Try this interactive strategy game for 2
Take it in turns to place a domino on the grid. One to be placed horizontally and the other vertically. Can you make it impossible for your opponent to play?
A task which depends on members of the group working collaboratively to reach a single goal.
Here are some photographs taken at the Opening Ceremony of the Olympic Games in Beijing. Have a look at all the images and see what shapes and patterns you can find.
Hovering over a picture will enlarge it.
Some of the pictures show lots and lots of people in lines, or squares, or circles.
Can you (and lots of your friends!) make shapes like these?
Can you plan your own opening ceremony?
This activity will give children opportunities to describe the mathematical shapes they can see in the images. It will help them to develop their understanding of concepts associated with shape such as straight, curved, wavy, square, rectangle, circle and so on. The sophistication of the mathematical language used can be developed as far as the
children can manage.
You may want to have two versions of the pictures - one that the whole class can see whilst you have class discussions, and then printed versions for paired or group work. Here is a PowerPoint presentation with all the images; from this you can print each slide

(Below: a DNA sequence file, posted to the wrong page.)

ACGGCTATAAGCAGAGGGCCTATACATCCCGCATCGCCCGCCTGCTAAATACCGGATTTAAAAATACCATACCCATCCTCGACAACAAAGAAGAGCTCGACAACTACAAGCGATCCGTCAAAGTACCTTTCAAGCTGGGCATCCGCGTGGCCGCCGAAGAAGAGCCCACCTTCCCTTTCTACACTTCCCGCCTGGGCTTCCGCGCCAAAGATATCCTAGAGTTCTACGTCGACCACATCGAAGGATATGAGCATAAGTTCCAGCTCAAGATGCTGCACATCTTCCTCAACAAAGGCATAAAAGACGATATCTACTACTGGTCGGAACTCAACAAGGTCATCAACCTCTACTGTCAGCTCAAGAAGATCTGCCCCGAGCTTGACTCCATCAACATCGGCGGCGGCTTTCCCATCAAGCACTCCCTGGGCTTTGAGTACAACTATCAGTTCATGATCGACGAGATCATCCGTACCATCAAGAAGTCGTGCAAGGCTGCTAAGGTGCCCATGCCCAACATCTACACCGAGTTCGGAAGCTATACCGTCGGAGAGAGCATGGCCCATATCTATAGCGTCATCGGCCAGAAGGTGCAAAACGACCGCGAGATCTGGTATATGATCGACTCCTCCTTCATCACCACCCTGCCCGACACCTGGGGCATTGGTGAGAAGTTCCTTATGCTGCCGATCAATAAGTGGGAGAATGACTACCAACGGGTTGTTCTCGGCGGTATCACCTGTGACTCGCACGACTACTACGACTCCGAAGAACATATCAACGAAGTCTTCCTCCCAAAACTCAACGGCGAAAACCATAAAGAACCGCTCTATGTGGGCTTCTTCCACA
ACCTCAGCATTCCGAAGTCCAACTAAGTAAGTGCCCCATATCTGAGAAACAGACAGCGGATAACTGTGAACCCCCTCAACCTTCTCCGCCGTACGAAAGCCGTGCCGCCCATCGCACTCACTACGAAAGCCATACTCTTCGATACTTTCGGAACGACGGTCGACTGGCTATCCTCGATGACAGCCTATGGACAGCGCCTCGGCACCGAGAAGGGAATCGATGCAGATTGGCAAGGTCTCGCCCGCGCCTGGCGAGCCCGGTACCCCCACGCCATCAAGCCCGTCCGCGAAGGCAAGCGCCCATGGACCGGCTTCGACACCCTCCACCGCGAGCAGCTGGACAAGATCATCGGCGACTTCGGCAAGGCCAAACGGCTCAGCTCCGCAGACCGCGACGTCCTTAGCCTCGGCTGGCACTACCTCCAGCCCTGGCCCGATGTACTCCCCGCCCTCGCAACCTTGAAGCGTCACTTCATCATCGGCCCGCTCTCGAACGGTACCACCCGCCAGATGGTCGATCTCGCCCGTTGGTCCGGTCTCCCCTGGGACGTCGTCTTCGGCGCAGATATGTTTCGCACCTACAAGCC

individually and laminate them if you want printed versions. Alternatively clicking on the picture in the task itself will enlarge it.
Show the first picture (fireworks in circles) and ask the children what they can see. Where do they think this is? Why? What shapes can they see? Are there any questions they would like to ask about the picture?
As you work through the images, share the common theme, which is that they are from the 2008 Olympic Games in China. Your class could compare these with some of the patterns they saw at the Opening Ceremony in London.
What shapes can you see? How are they made?
Could we make this shape? How?
If you are feeling really adventurous you could devise your own opening ceremony using the children to move around and make different shapes. This could develop into a cross-curricular theme if you bring in what music might be suitable (and characteristic of the UK), how could we record what we plan so that we remember it, what did the opening ceremony look like the last time it was in the UK,
how could wearing different colours make it different....etc?
Children could work in pairs to draw over shapes they see on laminated images.